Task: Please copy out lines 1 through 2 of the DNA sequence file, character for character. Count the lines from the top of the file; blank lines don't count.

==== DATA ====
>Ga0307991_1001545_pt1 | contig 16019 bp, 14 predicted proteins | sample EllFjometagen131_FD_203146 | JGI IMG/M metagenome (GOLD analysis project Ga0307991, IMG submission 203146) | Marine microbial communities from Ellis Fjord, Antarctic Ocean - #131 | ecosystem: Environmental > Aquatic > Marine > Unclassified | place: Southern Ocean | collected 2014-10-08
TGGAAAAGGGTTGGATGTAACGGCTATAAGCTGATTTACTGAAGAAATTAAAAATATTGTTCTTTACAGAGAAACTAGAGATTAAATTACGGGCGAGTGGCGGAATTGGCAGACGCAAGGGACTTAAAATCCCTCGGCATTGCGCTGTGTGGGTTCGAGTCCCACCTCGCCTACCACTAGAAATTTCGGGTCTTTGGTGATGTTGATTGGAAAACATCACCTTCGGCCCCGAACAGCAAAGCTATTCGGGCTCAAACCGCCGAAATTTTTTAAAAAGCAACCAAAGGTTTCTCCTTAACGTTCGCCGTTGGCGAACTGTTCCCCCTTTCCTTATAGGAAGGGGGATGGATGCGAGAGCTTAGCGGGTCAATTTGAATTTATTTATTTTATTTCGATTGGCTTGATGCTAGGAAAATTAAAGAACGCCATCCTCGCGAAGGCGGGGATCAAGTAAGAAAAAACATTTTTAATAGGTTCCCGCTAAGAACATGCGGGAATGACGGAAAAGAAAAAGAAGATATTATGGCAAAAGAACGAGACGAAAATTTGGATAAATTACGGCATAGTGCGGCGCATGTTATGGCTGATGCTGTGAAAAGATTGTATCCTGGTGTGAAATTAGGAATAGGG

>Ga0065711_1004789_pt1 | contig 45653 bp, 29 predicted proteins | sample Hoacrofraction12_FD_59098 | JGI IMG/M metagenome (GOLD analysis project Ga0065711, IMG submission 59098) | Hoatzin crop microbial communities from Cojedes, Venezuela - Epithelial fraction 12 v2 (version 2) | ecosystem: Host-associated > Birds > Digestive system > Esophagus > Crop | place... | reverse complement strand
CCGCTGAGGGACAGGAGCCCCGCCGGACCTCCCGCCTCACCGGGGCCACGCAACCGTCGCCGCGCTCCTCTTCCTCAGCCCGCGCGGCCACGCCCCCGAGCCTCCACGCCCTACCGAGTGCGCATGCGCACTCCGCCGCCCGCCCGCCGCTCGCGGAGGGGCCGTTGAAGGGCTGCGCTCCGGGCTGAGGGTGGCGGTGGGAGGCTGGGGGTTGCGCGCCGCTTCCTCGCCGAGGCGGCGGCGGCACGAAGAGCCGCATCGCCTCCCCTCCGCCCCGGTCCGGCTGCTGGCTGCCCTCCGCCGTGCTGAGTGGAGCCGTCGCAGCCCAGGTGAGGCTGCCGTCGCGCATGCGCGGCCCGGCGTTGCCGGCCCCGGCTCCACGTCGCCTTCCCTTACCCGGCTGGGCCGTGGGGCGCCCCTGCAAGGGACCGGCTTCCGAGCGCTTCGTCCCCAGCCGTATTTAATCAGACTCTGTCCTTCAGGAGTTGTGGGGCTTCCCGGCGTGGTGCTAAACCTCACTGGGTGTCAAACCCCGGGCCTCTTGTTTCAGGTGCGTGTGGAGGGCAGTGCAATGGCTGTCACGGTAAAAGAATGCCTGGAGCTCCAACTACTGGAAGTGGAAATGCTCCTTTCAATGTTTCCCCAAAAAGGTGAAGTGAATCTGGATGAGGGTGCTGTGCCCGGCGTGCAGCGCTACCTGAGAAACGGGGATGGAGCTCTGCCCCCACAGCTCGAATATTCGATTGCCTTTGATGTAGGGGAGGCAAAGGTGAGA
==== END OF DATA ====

>Ga0307991_1001545_pt1 | contig 16019 bp, 14 predicted proteins | sample EllFjometagen131_FD_203146 | JGI IMG/M metagenome (GOLD analysis project Ga0307991, IMG submission 203146) | Marine microbial communities from Ellis Fjord, Antarctic Ocean - #131 | ecosystem: Environmental > Aquatic > Marine > Unclassified | place: Southern Ocean | collected 2014-10-08
TGGAAAAGGGTTGGATGTAACGGCTATAAGCTGATTTACTGAAGAAATTAAAAATATTGTTCTTTACAGAGAAACTAGAGATTAAATTACGGGCGAGTGGCGGAATTGGCAGACGCAAGGGACTTAAAATCCCTCGGCATTGCGCTGTGTGGGTTCGAGTCCCACCTCGCCTACCACTAGAAATTTCGGGTCTTTGGTGATGTTGATTGGAAAACATCACCTTCGGCCCCGAACAGCAAAGCTATTCGGGCTCAAACCGCCGAAATTTTTTAAAAAGCAACCAAAGGTTTCTCCTTAACGTTCGCCGTTGGCGAACTGTTCCCCCTTTCCTTATAGGAAGGGGGATGGATGCGAGAGCTTAGCGGGTCAATTTGAATTTATTTATTTTATTTCGATTGGCTTGATGCTAGGAAAATTAAAGAACGCCATCCTCGCGAAGGCGGGGATCAAGTAAGAAAAAACATTTTTAATAGGTTCCCGCTAAGAACATGCGGGAATGACGGAAAAGAAAAAGAAGATATTATGGCAAAAGAACGAGACGAAAATTTGGATAAATTACGGCATAGTGCGGCGCATGTTATGGCTGATGCTGTGAAAAGATTGTATCCTGGTGTGAAATTAGGAATAGGG